On 4th December 2009, 23-year-old London bike courier Julian Sayarer had just completed a physically unparalleled, record-breaking ride around the globe. He had covered 29,046km in just 169 days and he’d beaten the record belonging to Scotland’s Mark Beaumont by more than three weeks.
But Sayarer’s reaction to his own success was a strange one. Rather than thanking friends or sponsors, he wrote an entry on his blog, at thisisnotforcharity.com. ‘What I want to say concerns Mark Beaumont,’ he typed, hours after his triumphant return. ‘Completing that all-but meaningless record was motivated, more than anything, by earning my licence, having done exactly as he did, to say exactly what I thought of him.’ In a tirade of articulate fury, Sayarer did just that. ‘I have no respect for him,’ he wrote. ‘I regard him as a life form some way inferior to the dead skin that accumulates in the seat of my crotch after three weeks of cycling a desert without washing.’ What was it about the journey made by these two apparently similar men – both politics graduates, both cyclists united by an extraordinary achievement – that had led not just to a lack of respect, but to hatred?
Circumnavigating the globe by bike is a peculiarly British pursuit. In August 2001 Alastair Humphreys set off from his front door in Yorkshire, before arriving home four years and 80,000km later. Humphreys’s journey was one of adventure and exploration rather than speed – he always planned to take several years and, he remembers casually, when the US and UK-led invasion of Afghanistan blocked his original route he ‘got to Turkey and turned right for Africa’, admitting that from this point he was making up the rest as he went along.
Earlier, the first Guinness World Record holder for cycling circumnavigation was Nick Sanders, who in 1984 covered 20,920km in just 78 days. Then, in 2005, Devon-based Steve Strange set a new record under an updated set of regulations, hitting a starting target of 276 days.
Mark Beaumont became interested in the record while at university. He had two focuses, he says – completing major expeditions and becoming a film-maker by making documentaries about them. The world cycle struck him as an interesting possibility. ‘I was amazed how few people had gone for the record,’ he says. ‘Almost nobody knew of it.’
Beaumont had been doing smaller rides through his teens and was confident his body was up to the task. He drew up a rough programme of 160km per day, which would become the gold standard for future attempts. ‘I really looked at it in terms of a race,’ he insists. ‘It wasn’t my chance to see the world – I was trying to go as fast as possible.’
While he felt physically prepared, Beaumont found it hard to organise sponsorship for the trip. ‘It wasn’t fantastic,’ he admits. ‘It took six months before anyone would back me.’ His sponsors – including Orange and Lloyds TSB – would later play a part in Sayarer’s views, although whether Beaumont was in a position to be selective is doubtful. His final route was based almost entirely on a series of practical considerations – ‘prevailing wind directions, road conditions, border crossings, danger zones’ – with one personal touch.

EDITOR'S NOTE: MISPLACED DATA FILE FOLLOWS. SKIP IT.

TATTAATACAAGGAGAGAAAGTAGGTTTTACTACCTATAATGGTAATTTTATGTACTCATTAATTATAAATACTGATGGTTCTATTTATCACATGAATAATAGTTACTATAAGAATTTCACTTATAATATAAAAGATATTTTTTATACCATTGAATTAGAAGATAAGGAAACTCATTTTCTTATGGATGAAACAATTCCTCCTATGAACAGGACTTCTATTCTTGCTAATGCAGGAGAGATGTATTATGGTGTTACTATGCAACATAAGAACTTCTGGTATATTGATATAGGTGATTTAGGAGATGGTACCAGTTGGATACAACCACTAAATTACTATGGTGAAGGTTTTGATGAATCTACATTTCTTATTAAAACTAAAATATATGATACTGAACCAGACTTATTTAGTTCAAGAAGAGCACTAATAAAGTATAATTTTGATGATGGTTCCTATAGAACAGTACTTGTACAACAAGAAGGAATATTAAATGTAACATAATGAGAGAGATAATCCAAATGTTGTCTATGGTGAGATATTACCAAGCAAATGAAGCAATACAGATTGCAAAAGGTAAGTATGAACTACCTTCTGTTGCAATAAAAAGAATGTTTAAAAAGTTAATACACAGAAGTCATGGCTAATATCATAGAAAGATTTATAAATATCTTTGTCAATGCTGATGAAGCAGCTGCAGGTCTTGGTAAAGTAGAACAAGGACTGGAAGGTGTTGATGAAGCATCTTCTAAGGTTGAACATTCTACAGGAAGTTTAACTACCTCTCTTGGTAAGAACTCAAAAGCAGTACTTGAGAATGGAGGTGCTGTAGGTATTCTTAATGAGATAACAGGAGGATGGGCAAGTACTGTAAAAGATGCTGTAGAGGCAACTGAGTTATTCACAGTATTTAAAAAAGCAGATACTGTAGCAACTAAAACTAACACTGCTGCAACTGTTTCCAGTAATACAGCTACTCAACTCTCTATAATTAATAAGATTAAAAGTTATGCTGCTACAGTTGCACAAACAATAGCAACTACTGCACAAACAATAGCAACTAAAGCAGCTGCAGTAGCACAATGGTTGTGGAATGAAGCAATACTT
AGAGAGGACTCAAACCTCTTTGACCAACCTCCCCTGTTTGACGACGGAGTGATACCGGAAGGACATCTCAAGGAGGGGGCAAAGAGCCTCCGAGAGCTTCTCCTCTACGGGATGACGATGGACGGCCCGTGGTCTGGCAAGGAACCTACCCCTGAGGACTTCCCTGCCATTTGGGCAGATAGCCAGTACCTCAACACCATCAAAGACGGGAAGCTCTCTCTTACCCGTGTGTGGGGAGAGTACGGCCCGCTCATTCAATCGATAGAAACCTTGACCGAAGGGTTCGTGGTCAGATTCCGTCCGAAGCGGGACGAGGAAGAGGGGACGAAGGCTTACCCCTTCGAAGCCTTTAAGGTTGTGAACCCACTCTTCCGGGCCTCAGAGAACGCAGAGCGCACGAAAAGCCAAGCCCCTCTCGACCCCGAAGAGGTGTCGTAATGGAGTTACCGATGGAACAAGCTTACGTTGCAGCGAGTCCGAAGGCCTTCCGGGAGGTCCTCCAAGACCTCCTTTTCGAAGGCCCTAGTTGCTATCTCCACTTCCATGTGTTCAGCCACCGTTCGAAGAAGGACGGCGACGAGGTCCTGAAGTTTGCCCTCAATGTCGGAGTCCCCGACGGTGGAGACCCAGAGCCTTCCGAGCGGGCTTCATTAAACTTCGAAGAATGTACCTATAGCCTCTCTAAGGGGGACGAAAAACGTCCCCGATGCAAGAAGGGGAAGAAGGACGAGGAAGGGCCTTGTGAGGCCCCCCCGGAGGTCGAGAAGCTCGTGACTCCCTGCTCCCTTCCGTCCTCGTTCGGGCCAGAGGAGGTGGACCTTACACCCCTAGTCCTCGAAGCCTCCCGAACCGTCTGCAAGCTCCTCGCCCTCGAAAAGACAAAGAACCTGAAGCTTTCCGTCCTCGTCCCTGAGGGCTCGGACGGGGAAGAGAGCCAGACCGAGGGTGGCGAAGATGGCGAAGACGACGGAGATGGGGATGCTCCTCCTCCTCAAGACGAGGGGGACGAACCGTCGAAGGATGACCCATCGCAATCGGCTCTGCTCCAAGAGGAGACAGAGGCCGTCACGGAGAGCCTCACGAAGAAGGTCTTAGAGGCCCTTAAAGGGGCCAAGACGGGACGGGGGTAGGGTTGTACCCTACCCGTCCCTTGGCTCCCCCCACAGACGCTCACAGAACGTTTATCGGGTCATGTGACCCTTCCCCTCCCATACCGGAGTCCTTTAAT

‘I looked at what had been done before and nobody had drawn an unbroken line from the west coast of Europe to the to east coast of Asia,’ he says. ‘You can miss sections and make up the miles so long as you never go back on yourself – that’s absolutely fine. But I wanted to be able to stand back at the end of it and look like I’d pedalled all the way around the world.’
It was a spark of adventurous ambition in an expedition Beaumont readily admits was otherwise carefully designed to kick-start a career, and it led to some of his greatest difficulties. ‘It’s why I ended up doing one of the hardest parts for me – through Pakistan,’ he says. ‘I knew it was going to be tough. Then when I was on the road in Iran, the British Embassy said that based on the 20 kidnappings there’d been in the previous month, they couldn’t back me to go through.’
The BBC, who had given Beaumont several cameras for his proposed documentary on the trip, fell in line with the Foreign Office but, as he wasn’t being paid to make the journey, he decided to go ahead anyway. ‘I picked up an armed guard on the Pakistani border.’ Not that it was plain sailing from there. ‘I was driven through at a pace which I could barely sustain, locked in a police cell every night for my own security,’ Beaumont explains. ‘And the guards kept trying to put my bike in the back of the jeep. It was really hard to stay on the bike and get enough food to sustain myself.’
There were other ups and downs. Beaumont picks his lowest point as riding into an unrelenting headwind in the Australian Outback, crawling 5,600km in a month of ten-hour days. ‘It was the only time in the ride where I ended up on the side of the road, cracking up slightly,’ he says. But Beaumont also remembers some amazing highs. ‘New Zealand was spectacular, California was spectacular. And the one that really sticks out for me is Iran, because I didn’t know what it would be like. When I got there it was very, very friendly, with one of the best roads I’ve cycled on, and the people were so different to what I’d imagined. I was really charmed by Iran.’